Water, power shortages hit Karachi

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Water, power shortages hit Karachi

From Salahuddin Haider Our Karachi Correspondent The city of Karachi, which is the principal revenue earner for the country, faces a severe water and power crisis which may affect its industrial output and ultimately pose problems for the country's finance managers. Officials of the electrcity supply company cited the rising fuel prices in international market as the main reason behind power cuts announced yesterday.

The authorities announced a two hour load shedding programme for different parts of the port city. Residential areas will face the shut down during daytime, and the industries at night. The present chief of the KESC, an army brigadier, explained that the organisation had a limited number of choices - either to raise the power rates, or economise on expenditure.

Most of the KESC's generating units, operate on furnace oil, whose prices have jumped by over 30 percent during the last two months.

A price war, has, in fact been raging between the two main companies, Pakistan State Oil, which is government-owned, and the Dutch Shell company, each trying to outsmart the other in their sale price for the commodity. With the result there has been a shut down of a major 250 megawatt unit at Port Bin Qasim.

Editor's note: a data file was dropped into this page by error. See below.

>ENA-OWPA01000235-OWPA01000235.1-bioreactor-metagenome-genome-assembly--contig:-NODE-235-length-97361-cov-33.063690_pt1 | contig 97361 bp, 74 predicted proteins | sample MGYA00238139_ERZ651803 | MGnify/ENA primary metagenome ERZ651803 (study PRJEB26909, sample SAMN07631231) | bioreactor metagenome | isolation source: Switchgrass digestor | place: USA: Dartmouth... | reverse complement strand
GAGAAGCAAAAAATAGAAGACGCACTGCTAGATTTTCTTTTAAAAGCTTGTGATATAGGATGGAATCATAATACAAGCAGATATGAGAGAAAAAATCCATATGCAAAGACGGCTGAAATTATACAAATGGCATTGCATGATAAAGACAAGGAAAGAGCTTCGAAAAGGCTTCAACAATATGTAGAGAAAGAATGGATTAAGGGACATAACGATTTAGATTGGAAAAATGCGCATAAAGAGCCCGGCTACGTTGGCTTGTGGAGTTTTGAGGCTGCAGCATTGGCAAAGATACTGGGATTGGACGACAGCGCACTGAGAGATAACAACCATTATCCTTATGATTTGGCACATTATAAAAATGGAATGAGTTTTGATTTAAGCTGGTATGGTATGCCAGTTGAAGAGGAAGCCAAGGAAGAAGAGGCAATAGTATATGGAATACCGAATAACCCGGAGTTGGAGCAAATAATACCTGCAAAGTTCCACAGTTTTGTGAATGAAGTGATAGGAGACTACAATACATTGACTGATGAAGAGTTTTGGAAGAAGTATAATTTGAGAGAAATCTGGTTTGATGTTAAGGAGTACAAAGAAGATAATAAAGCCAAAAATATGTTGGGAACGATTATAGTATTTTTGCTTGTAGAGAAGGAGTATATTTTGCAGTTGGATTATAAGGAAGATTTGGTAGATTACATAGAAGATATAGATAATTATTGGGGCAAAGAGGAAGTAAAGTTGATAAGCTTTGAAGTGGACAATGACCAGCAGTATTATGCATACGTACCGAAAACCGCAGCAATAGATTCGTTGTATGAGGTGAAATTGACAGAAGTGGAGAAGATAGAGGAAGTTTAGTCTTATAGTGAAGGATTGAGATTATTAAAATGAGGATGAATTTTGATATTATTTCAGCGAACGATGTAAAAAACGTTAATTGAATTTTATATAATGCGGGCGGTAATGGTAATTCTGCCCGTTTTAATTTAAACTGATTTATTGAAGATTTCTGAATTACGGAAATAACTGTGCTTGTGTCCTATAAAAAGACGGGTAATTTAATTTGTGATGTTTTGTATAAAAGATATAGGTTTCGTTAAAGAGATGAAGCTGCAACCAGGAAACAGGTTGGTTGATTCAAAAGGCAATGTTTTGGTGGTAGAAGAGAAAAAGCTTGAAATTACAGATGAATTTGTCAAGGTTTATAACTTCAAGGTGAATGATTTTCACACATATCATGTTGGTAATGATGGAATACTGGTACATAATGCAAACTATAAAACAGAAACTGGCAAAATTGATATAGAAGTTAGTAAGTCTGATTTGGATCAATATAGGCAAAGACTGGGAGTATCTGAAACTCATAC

But the authorities'decision to enforce a power cut has evoked a spate of criticism from industry owners, and also from politicians.

People's Party and the Muttahida Qoumi Movement, reacted angrily, suggesting that the crisis was due mainly to mismanagement, rather than proper utilisation of resources.

The MQM, was more blunt and cited figures to prove that ever since the army took over the organisation's deficits have doubled, reaching a staggering figure of Rs 13 billion this year.

They demanded that the large number of army officers and perks should immediately be withdrawn. The electric company, the Karachi Water Board, and the Karachi Metropolitan Corporation, the civic agency looking after roads, hygiene and sanitation of the port city, should be returned to civilian administration forthwith, they said.


-- Martin Thompson (mthom1927@aol.com), October 06, 2000

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